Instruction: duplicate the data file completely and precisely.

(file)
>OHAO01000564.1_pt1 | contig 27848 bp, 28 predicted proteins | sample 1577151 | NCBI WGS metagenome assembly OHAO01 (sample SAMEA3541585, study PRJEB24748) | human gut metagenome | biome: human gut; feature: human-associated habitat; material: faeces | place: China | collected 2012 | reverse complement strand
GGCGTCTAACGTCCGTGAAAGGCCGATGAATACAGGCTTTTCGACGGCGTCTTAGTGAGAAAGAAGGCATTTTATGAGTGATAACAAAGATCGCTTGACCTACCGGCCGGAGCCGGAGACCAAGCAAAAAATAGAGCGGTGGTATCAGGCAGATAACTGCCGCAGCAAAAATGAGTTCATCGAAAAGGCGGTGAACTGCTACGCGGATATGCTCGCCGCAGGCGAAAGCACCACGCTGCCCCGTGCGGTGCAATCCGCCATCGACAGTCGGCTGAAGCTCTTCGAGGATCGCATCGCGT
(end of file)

>OHAO01000564.1_pt1 | contig 27848 bp, 28 predicted proteins | sample 1577151 | NCBI WGS metagenome assembly OHAO01 (sample SAMEA3541585, study PRJEB24748) | human gut metagenome | biome: human gut; feature: human-associated habitat; material: faeces | place: China | collected 2012 | reverse complement strand
GGCGTCTAACGTCCGTGAAAGGCCGATGAATACAGGCTTTTCGACGGCGTCTTAGTGAGAAAGAAGGCATTTTATGAGTGATAACAAAGATCGCTTGACCTACCGGCCGGAGCCGGAGACCAAGCAAAAAATAGAGCGGTGGTATCAGGCAGATAACTGCCGCAGCAAAAATGAGTTCATCGAAAAGGCGGTGAACTGCTACGCGGATATGCTCGCCGCAGGCGAAAGCACCACGCTGCCCCGTGCGGTGCAATCCGCCATCGACAGTCGGCTGAAGCTCTTCGAGGATCGCATCGCGT